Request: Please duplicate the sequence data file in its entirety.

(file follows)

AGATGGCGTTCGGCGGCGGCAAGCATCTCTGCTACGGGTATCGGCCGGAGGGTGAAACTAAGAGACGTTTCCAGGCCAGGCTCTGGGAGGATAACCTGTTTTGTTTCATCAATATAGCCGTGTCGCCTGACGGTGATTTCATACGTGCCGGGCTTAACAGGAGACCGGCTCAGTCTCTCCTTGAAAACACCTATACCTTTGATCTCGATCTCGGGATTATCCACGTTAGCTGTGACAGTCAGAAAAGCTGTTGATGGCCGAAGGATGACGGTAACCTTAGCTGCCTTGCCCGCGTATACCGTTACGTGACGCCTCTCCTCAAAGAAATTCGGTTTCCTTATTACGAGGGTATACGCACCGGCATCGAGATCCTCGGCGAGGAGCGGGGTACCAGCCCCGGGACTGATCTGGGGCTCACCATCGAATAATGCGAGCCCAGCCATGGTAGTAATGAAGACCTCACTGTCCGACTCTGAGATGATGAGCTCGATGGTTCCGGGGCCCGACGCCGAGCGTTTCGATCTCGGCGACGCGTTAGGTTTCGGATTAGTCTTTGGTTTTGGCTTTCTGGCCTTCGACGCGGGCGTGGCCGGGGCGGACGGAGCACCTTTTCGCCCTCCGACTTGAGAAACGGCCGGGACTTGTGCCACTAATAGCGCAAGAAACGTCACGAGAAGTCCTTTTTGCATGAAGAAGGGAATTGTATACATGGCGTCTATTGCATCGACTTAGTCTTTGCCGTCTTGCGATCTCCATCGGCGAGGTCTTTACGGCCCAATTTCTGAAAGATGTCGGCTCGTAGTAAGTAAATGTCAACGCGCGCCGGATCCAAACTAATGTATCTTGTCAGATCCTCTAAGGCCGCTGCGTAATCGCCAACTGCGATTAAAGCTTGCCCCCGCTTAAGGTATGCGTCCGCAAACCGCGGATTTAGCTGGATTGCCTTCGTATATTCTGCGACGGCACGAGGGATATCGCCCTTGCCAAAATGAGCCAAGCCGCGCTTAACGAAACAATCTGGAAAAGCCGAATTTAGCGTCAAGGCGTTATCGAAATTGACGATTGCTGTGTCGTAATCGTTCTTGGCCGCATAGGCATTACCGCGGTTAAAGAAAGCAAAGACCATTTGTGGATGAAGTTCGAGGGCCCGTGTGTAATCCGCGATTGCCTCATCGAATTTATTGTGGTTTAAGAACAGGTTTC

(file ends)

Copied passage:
AGATGGCGTTCGGCGGCGGCAAGCATCTCTGCTACGGGTATCGGCCGGAGGGTGAAACTAAGAGACGTTTCCAGGCCAGGCTCTGGGAGGATAACCTGTTTTGTTTCATCAATATAGCCGTGTCGCCTGACGGTGATTTCATACGTGCCGGGCTTAACAGGAGACCGGCTCAGTCTCTCCTTGAAAACACCTATACCTTTGATCTCGATCTCGGGATTATCCACGTTAGCTGTGACAGTCAGAAAAGCTGTTGATGGCCGAAGGATGACGGTAACCTTAGCTGCCTTGCCCGCGTATACCGTTACGTGACGCCTCTCCTCAAAGAAATTCGGTTTCCTTATTACGAGGGTATACGCACCGGCATCGAGATCCTCGGCGAGGAGCGGGGTACCAGCCCCGGGACTGATCTGGGGCTCACCATCGAATAATGCGAGCCCAGCCATGGTAGTAATGAAGACCTCACTGTCCGACTCTGAGATGATGAGCTCGATGGTTCCGGGGCCCGACGCCGAGCGTTTCGATCTCGGCGACGCGTTAGGTTTCGGATTAGTCTTTGGTTTTGGCTTTCTGGCCTTCGACGCGGGCGTGGCCGGGGCGGACGGAGCACCTTTTCGCCCTCCGACTTGAGAAACGGCCGGGACTTGTGCCACTAATAGCGCAAGAAACGTCACGAGAAGTCCTTTTTGCATGAAGAAGGGAATTGTATACATGGCGTCTATTGCATCGACTTAGTCTTTGCCGTCTTGCGATCTCCATCGGCGAGGTCTTTACGGCCCAATTTCTGAAAGATGTCGGCTCGTAGTAAGTAAATGTCAACGCGCGCCGGATCCAAACTAATGTATCTTGTCAGATCCTCTAAGGCCGCTGCGTAATCGCCAACTGCGATTAAAGCTTGCCCCCGCTTAAGGTATGCGTCCGCAAACCGCGGATTTAGCTGGATTGCCTTCGTATATTCTGCGACGGCACGAGGGATATCGCCCTTGCCAAAATGAGCCAAGCCGCGCTTAACGAAACAATCTGGAAAAGCCGAATTTAGCGTCAAGGCGTTATCGAAATTGACGATTGCTGTGTCGTAATCGTTCTTGGCCGCATAGGCATTACCGCGGTTAAAGAAAGCAAAGACCATTTGTGGATGAAGTTCGAGGGCCCGTGTGTAATCCGCGATTGCCTCATCGAATTTATTGTGGTTTAAGAACAGGTTTC